Explore the Georgian mansion house illustration and learn about the array of building features that you will find in and around Ashbourne and its buildings through the ages.
The Georgian style of building is the most common found in Ashbourne.
However, look behind the facades and you will discover building features throughout the ages.
The interactive building above will help you explore the many features you can find - if you look hard enough!
Research has been conducted in relation to the development of Ashbourne Market Place during the 15th and 16th Centuries. Details of this research, including dendrology studies of building within the market place are contained within this report.
This report is published with the permission of the author, Anthony Short, Architect.
The predominant roof covering material used within the town is made of clay generally ‘Staffordshire Blue’ clay tiles with clay ridges. Many properties of ‘Georgian’ design have parapets to their eaves and stone coped gables. In these circumstances the roofs are partially hidden from view as was the intention. Properties which do not have parapets or stone coped gables have plain traditional eaves and verge details.
Buildings constructed in the late 19th century and early 20th century do display Welsh slate roof coverings. Their use may have been architectural but may also have been as a consequence of the relative ease of supply of Welsh slate throughout the country as a result of the expansion of the railway system.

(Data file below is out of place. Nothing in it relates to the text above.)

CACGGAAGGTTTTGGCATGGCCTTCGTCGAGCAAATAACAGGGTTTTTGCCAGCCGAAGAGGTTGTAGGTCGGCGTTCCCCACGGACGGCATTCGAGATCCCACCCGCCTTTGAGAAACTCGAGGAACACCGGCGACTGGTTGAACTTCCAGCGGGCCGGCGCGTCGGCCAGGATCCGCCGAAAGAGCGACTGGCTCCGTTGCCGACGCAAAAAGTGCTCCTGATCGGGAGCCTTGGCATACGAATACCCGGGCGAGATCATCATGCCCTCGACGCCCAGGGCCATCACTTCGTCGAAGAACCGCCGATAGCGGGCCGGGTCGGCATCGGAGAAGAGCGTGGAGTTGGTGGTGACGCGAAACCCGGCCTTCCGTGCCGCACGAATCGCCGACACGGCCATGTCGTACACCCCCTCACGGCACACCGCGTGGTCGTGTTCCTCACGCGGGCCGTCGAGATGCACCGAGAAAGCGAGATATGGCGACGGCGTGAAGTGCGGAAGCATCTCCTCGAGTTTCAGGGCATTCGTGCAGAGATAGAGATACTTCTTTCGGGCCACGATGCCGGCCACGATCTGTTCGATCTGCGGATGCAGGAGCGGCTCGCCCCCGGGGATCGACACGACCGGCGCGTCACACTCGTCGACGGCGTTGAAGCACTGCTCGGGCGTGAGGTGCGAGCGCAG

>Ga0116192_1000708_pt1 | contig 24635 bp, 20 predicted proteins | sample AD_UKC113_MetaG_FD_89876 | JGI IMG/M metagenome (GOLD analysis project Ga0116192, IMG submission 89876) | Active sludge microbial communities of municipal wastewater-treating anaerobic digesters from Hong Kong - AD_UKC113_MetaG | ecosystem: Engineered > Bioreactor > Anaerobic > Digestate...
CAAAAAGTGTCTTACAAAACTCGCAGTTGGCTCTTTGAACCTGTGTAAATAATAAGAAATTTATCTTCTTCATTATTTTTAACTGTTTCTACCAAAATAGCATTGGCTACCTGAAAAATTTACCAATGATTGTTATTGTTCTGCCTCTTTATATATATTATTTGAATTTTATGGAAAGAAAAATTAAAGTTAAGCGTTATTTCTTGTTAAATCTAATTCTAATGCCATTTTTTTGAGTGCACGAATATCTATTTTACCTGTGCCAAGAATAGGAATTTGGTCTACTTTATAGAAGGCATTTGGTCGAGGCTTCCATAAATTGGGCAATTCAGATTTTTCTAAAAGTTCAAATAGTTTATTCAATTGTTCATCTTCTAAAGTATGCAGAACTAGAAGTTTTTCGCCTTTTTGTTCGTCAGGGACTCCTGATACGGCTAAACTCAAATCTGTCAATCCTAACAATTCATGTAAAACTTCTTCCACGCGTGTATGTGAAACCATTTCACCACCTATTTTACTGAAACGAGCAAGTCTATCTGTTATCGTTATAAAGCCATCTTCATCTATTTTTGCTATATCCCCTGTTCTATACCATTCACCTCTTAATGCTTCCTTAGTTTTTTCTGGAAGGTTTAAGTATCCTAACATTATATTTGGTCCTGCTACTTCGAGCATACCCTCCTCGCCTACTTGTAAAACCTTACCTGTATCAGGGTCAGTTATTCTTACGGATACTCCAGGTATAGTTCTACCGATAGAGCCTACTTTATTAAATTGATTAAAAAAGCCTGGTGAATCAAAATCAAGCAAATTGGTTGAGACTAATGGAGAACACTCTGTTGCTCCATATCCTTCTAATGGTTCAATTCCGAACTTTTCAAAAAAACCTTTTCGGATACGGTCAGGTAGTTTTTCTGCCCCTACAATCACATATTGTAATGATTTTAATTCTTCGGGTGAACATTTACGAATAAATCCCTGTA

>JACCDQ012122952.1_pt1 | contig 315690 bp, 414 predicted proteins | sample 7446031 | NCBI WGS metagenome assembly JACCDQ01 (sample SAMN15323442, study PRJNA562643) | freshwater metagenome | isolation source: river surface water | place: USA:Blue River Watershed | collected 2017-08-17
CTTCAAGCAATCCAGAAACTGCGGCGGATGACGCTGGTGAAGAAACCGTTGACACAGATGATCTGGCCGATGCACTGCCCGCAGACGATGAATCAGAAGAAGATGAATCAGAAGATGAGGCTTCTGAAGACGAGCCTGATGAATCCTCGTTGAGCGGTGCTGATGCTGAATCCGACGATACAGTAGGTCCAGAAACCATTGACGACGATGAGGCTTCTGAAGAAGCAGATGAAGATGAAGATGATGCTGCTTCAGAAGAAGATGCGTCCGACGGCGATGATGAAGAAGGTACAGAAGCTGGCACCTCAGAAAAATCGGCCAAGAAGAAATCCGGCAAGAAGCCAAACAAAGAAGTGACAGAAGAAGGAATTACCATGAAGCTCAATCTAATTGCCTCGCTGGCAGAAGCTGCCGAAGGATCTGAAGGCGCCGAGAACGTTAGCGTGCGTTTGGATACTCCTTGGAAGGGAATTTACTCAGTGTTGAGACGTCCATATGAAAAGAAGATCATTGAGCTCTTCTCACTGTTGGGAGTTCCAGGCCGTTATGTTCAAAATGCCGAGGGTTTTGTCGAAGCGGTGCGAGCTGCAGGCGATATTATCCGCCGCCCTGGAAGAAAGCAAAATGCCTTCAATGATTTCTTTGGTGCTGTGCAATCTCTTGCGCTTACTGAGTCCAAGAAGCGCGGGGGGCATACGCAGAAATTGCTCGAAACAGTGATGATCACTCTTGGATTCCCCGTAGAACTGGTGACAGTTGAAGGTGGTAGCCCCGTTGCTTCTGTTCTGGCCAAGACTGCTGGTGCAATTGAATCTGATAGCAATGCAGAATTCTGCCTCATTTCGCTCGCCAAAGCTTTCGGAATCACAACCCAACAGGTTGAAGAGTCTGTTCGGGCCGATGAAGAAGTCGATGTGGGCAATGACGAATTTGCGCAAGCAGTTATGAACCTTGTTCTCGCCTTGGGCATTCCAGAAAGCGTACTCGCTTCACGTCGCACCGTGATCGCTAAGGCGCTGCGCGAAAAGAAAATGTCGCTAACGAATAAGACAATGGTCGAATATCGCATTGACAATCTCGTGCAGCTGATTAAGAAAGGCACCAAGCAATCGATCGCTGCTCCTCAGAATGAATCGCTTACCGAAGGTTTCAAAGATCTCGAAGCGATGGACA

Century House, Station Rd.
Century House, Station Rd.
Where rainwater goods such as gutters, downpipes etc can be seen, they are generally made of black painted cast-iron. Gutters are generally supported by ‘rise and fall’ brackets. There are several examples of lead hoppers and downpipes around the town.
Clergy Widows Alms Houses, Church St.
The permanency and long term durability of stone buildings has a long history. In Ashbourne the use of stone is secondary to the use of brickwork; however the most important buildings are constructed from local stone such as the parish church, the old grammar school and the alms-houses. Constructing such buildings in stone would have been an overt act of permancy anticipating the long term durability of these structures and time has proven this decision to have been a prudent one.